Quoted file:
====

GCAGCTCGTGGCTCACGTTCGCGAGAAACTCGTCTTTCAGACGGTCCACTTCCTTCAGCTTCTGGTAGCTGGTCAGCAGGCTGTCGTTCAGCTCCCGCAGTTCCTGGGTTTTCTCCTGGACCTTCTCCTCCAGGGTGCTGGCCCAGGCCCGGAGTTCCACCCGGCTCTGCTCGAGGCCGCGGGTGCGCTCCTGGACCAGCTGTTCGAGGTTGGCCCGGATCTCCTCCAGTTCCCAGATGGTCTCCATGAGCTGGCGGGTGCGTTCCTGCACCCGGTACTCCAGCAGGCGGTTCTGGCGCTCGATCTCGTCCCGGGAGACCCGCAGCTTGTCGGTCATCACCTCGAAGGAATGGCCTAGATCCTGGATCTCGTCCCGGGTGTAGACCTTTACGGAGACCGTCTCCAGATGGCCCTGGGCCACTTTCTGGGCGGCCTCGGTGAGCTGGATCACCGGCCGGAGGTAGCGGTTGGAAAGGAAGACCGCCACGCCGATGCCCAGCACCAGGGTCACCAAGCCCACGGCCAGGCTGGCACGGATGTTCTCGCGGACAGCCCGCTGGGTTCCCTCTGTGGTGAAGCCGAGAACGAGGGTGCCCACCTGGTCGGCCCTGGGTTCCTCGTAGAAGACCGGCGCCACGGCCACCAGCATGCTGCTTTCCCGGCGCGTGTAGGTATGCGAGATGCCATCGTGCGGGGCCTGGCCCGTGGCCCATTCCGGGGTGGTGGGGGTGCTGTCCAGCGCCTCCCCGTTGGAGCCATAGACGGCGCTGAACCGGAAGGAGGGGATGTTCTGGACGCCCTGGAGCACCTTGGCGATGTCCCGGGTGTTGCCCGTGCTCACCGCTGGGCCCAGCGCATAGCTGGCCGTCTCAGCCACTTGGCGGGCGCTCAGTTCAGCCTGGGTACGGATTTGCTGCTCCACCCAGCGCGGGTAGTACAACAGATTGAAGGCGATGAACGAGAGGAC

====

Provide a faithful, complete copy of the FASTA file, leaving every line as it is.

GCAGCTCGTGGCTCACGTTCGCGAGAAACTCGTCTTTCAGACGGTCCACTTCCTTCAGCTTCTGGTAGCTGGTCAGCAGGCTGTCGTTCAGCTCCCGCAGTTCCTGGGTTTTCTCCTGGACCTTCTCCTCCAGGGTGCTGGCCCAGGCCCGGAGTTCCACCCGGCTCTGCTCGAGGCCGCGGGTGCGCTCCTGGACCAGCTGTTCGAGGTTGGCCCGGATCTCCTCCAGTTCCCAGATGGTCTCCATGAGCTGGCGGGTGCGTTCCTGCACCCGGTACTCCAGCAGGCGGTTCTGGCGCTCGATCTCGTCCCGGGAGACCCGCAGCTTGTCGGTCATCACCTCGAAGGAATGGCCTAGATCCTGGATCTCGTCCCGGGTGTAGACCTTTACGGAGACCGTCTCCAGATGGCCCTGGGCCACTTTCTGGGCGGCCTCGGTGAGCTGGATCACCGGCCGGAGGTAGCGGTTGGAAAGGAAGACCGCCACGCCGATGCCCAGCACCAGGGTCACCAAGCCCACGGCCAGGCTGGCACGGATGTTCTCGCGGACAGCCCGCTGGGTTCCCTCTGTGGTGAAGCCGAGAACGAGGGTGCCCACCTGGTCGGCCCTGGGTTCCTCGTAGAAGACCGGCGCCACGGCCACCAGCATGCTGCTTTCCCGGCGCGTGTAGGTATGCGAGATGCCATCGTGCGGGGCCTGGCCCGTGGCCCATTCCGGGGTGGTGGGGGTGCTGTCCAGCGCCTCCCCGTTGGAGCCATAGACGGCGCTGAACCGGAAGGAGGGGATGTTCTGGACGCCCTGGAGCACCTTGGCGATGTCCCGGGTGTTGCCCGTGCTCACCGCTGGGCCCAGCGCATAGCTGGCCGTCTCAGCCACTTGGCGGGCGCTCAGTTCAGCCTGGGTACGGATTTGCTGCTCCACCCAGCGCGGGTAGTACAACAGATTGAAGGCGATGAACGAGAGGAC